Key benchmarks did well. In fact, gains occurred on all continents. Looking at data from Morningstar calculated in U.S. dollar terms, we see that the Nikkei 225 led the way, going +10.46% last month. Other February performances: DAX, +6.16%; Hang Seng, +6.04%; Shanghai Composite, +5.93%; CAC 40, +4.67%; FTSE 100, +3.34%; Sensex, +2.88%; TSX Composite, +2.20%; Australian All Ordinaries, +1.44%. The MSCI World Index rose 4.66% last month while the MSCI Emerging Markets Index climbed 5.89%.13,14

Oil ended the month at $107.07 a barrel (and it would climb higher to open March). Oil futures posted an 8.72% monthly gain, but that paled next to the 12.67% advance for RBOB gasoline. Natural gas even rose 4.51% on the COMEX in February. Gold actually had a losing month, with futures slipping 1.52% to $1,711.30 at the close on February 29. On the other hand, silver went +4.15% and copper went +2.36%. In crops, cotton fell 4.31%, coffee retreated 6.77%, corn gained 2.97% and wheat rose 0.30%. The U.S. Dollar Index retreated for a second straight month, going -0.78%.1

Existing home sales had improved again in January, and a slight decline in new home sales was offset by upward revisions to the Census Bureau’s December figures. Residential resales improved by 4.3% in the first month of the year while new home sales were down 0.9%. Both the new and existing home inventories were reduced to a 6-month supply (6.1 months for existing homes, 5.6 months for new homes), which is characteristic of a normal, healthy housing market. The National Association of Realtors said pending home sales rose 2.0% in January. In yet another positive sign, the Mortgage Bankers Association reported that there had been a 28% reduction in foreclosures in 2011. On the downside, it turned out that the S&P/Case-Shiller Home Price Index had dropped 3.8 % for December.15,16,17

From February 2 to March 1, average home loan interest rates shifted as follows in Freddie Mac’s Primary Mortgage Market Survey: 30-year FRMs, 3.87% to 3.90%; 15-year FRMs, 3.14% to 3.17%; 5/1-year ARMs, 2.80% to 2.83%; 1-year ARMs, 2.76% to 2.72%.18

The first sixth of 2012 saw the best year-opening advance in some time for the major indices. The year-to-date numbers below represent the Dow’s best start since 1998, the NASDAQ’s best start since 2000 and the S&P’s best start since 1991. At February’s end, the Dow had settled at 12,952.07, the S&P at 1,365.68 and the NASDAQ at 2,966.89.1,2,19

DJIA +6.01 +2.53 +5.94 +2.82
NASDAQ +13.89 +5.44 +6.64 +7.13
S&P 500 +8.59 +4.06 +2.90 +2.34
10 YR TIPS -0.28% 1.03% 2.20% 3.48%

Sources:,, – 2/29/122,20,21,22,23

Indices are unmanaged, do not incur fees or expenses, and cannot be invested into directly.

These returns do not include dividends.

While some analysts think things are weirdly calm on Wall Street, others feel that most of the economic signs hint at a better year for the consumer, the worker and the stock market investor. Q4 GDP was recently revised up to a decent 3.0%; the jobless rate has fallen 0.7% since September; consumer spending rose in January by the most since October; the real estate market is showing signs of improvement. Hopefully, headwinds from overseas will lose some velocity and exert less drag on our economy this spring and summer.24

UPCOMING ECONOMIC RELEASES: Scheduled news items across the balance of March are as follows: January factory orders and the February ISM service sector index (3/5), the February jobs report (3/9), February retail sales, January business inventories and a Federal Reserve interest rate policy announcement (3/13), February’s PPI (3/15), February’s CPI and industrial output and the initial University of Michigan consumer sentiment survey for March (3/16), February housing starts and building permits (3/20), February existing home sales (3/21), a new Conference Board Leading Economic Indicators index (3/22), February new home sales (3/23), February pending home sales (3/26), the January Case-Shiller home price index and the Conference Board’s March consumer confidence poll (3/27), February durable goods orders (3/28), the third and final estimate of Q4 GDP (3/29), and February consumer spending along with the final March University of Michigan consumer sentiment survey (3/30).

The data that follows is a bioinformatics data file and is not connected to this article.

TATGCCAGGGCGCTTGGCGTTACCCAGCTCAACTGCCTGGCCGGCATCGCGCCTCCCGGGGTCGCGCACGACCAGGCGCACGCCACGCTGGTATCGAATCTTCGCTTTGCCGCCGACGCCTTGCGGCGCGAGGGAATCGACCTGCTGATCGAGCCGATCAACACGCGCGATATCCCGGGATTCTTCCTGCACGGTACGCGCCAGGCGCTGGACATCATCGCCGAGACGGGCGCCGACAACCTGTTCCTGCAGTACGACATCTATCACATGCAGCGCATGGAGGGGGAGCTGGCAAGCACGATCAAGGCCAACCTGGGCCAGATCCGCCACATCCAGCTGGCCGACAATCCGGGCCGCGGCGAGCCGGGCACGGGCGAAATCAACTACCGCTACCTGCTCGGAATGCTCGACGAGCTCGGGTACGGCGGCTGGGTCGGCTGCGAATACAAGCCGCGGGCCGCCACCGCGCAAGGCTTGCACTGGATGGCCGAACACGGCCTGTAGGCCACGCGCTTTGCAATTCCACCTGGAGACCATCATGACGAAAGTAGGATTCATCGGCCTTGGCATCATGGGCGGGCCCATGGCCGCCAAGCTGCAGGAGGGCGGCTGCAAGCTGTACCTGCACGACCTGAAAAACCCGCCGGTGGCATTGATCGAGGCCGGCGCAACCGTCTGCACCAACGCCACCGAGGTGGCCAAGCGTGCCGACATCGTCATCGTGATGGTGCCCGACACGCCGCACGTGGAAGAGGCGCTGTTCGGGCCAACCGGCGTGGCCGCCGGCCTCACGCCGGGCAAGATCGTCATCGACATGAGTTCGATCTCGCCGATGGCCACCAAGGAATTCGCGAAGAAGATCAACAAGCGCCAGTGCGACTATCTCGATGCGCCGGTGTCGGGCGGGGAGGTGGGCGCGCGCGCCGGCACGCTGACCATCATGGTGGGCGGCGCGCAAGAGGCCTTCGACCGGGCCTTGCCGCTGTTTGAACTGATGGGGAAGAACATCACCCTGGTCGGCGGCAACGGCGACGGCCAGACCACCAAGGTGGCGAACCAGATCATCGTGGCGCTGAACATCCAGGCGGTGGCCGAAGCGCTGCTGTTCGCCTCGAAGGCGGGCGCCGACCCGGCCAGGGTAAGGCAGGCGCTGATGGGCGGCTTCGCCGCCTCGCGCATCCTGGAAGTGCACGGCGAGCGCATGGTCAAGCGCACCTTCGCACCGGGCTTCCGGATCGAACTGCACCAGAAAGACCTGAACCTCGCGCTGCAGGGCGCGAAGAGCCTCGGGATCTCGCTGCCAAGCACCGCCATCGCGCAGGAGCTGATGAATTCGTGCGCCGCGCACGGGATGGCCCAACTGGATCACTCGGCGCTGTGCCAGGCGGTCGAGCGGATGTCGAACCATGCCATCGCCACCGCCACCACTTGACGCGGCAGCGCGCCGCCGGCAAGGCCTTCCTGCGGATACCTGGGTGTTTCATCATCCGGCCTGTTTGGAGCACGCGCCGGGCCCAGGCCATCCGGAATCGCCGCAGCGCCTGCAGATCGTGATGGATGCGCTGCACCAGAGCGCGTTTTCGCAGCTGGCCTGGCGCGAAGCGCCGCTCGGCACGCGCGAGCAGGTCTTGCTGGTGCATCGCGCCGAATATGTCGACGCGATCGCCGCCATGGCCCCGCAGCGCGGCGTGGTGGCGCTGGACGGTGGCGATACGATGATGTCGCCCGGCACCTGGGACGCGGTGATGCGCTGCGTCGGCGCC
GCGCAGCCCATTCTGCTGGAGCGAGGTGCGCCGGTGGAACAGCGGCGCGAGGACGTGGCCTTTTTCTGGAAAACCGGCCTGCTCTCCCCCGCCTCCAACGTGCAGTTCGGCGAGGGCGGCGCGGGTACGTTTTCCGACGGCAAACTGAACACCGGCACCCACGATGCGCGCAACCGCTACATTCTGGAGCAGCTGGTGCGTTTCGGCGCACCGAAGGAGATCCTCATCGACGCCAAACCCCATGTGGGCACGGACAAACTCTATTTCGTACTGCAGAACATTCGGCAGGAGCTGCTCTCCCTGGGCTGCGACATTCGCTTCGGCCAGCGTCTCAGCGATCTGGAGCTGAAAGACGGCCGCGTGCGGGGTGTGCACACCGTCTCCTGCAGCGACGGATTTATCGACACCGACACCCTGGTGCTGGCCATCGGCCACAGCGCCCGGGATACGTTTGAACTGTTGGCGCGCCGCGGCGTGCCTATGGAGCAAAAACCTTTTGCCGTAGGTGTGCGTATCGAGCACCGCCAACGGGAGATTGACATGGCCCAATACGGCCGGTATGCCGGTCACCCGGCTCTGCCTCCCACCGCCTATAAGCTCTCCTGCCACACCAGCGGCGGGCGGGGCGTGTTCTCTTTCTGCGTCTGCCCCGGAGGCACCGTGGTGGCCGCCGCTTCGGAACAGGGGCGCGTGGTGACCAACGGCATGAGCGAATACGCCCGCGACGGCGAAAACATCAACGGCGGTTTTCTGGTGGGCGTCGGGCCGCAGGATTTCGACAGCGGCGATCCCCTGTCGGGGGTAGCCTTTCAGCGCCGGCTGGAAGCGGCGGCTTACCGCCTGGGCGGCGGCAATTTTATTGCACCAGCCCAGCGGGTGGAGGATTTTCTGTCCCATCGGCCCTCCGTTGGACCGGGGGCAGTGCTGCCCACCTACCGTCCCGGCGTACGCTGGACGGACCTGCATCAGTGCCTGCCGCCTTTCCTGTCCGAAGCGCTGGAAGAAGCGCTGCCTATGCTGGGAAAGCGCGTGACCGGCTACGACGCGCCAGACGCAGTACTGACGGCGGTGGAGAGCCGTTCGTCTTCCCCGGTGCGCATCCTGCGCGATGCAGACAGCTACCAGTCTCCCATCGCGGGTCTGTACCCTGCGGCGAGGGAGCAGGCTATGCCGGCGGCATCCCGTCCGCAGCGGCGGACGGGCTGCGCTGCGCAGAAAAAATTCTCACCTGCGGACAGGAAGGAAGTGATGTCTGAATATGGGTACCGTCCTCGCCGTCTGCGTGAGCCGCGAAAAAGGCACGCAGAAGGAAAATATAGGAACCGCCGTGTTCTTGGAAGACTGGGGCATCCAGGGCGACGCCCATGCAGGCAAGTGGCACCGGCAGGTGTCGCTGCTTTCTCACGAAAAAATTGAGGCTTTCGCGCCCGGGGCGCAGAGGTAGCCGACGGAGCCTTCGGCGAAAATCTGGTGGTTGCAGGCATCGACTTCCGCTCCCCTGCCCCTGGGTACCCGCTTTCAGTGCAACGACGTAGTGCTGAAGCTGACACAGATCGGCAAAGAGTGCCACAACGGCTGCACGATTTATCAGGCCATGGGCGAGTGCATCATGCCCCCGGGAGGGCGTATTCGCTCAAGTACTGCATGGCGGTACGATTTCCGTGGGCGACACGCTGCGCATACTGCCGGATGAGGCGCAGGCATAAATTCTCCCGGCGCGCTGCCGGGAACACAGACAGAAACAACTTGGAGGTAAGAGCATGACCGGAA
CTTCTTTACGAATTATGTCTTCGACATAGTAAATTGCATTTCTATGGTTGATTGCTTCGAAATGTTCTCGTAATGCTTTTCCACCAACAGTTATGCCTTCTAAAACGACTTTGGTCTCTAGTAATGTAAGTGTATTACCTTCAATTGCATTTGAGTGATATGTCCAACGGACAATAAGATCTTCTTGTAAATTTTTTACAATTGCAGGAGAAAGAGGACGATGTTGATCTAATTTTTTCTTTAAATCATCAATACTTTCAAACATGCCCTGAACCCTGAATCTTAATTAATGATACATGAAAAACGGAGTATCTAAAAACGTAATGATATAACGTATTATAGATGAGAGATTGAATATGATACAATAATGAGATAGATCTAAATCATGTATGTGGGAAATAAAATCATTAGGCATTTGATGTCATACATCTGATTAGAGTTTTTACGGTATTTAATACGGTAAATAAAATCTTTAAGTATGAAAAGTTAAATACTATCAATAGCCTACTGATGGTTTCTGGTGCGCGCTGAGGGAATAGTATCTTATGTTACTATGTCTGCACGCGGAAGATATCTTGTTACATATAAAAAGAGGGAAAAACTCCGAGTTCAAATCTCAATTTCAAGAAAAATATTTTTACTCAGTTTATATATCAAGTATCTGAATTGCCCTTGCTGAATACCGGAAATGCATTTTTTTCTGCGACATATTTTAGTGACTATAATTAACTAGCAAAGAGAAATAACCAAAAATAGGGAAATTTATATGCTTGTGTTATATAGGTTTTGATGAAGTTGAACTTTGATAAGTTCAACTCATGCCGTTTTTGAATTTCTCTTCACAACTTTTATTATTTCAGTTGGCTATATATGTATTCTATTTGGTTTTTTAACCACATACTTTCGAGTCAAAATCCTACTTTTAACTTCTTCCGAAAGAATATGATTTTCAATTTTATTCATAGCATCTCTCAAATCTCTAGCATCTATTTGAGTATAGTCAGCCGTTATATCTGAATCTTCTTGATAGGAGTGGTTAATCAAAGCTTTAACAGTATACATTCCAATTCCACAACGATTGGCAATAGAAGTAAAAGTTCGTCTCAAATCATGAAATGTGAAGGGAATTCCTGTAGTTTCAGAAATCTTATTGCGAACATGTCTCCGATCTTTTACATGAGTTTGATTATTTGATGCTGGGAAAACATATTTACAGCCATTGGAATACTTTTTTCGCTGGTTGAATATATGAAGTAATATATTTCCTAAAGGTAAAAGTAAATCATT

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This material was prepared by MarketingLibrary.Net Inc., and does not necessarily represent the views of the presenting party, nor their affiliates. Marketing Library.Net Inc. is not affiliated with any broker or brokerage firm that may be providing this information to you. This information should not be construed as investment, tax or legal advice and may not be relied on for the purpose of avoiding any Federal tax penalty. This is not a solicitation or recommendation to purchase or sell any investment or insurance product or service, and should not be relied upon as such. The Dow Jones Industrial Average is a price-weighted index of 30 actively traded blue-chip stocks. The NASDAQ Composite Index is an unmanaged, market-weighted index of all over-the-counter common stocks traded on the National Association of Securities Dealers Automated Quotation System. The Standard & Poor’s 500 (S&P 500) is an unmanaged group of securities considered to be representative of the stock market in general. It is not possible to invest directly in an index. NYSE Group, Inc. (NYSE:NYX) operates two securities exchanges: the New York Stock Exchange (the “NYSE”) and NYSE Arca (formerly known as the Archipelago Exchange, or ArcaEx®, and the Pacific Exchange). NYSE Group is a leading provider of securities listing, trading and market data products and services. The New York Mercantile Exchange, Inc. (NYMEX) is the world’s largest physical commodity futures exchange and the preeminent trading forum for energy and precious metals, with trading conducted through two divisions – the NYMEX Division, home to the energy, platinum, and palladium markets, and the COMEX Division, on which all other metals trade. Nikkei 225 (Ticker: ^N225) is a stock market index for the Tokyo Stock Exchange (TSE). The Nikkei average is the most watched index of Asian stocks. The DAX 30 is a Blue Chip stock market index consisting of the 30 major German companies trading on the Frankfurt Stock Exchange. The Hang Seng Index is a freefloat-adjusted market capitalization-weighted stock market index that is the main indicator of the overall market performance in Hong Kong. The SSE Composite Index is an index of all stocks (A shares and B shares) that are traded at the Shanghai Stock Exchange. The CAC-40 Index is a narrow-based, modified capitalization-weighted index of 40 companies listed on the Paris Bourse. The FTSE 100 Index is a share index of the 100 most highly capitalized companies listed on the London Stock Exchange. BSE Sensex or Bombay Stock Exchange Sensitivity Index is a value-weighted index composed of 30 stocks that started January 1, 1986. The S&P/TSX Composite Index is an index of the stock (equity) prices of the largest companies on the Toronto Stock Exchange (TSX) as measured by market capitalization. The S&P/ASX All Ordinaries Index represents the 500 largest companies in the Australian equities market. The MSCI World Index is a free-float weighted equity index that includes developed world markets, and does not include emerging markets. The MSCI Emerging Markets Index is a float-adjusted market capitalization index consisting of indices in more than 25 emerging economies. The US Dollar Index measures the performance of the U.S. dollar against a basket of six currencies. Additional risks are associated with international investing, such as currency fluctuations, political and economic instability and differences in accounting standards. All information is believed to be from reliable sources; however we make no representation as to its completeness or accuracy. All economic and performance data is historical and not indicative of future results. Market indices discussed are unmanaged. Investors cannot invest in unmanaged indices. The publisher is not engaged in rendering legal, accounting or other professional services. If assistance is needed, the reader is advised to engage the services of a competent professional.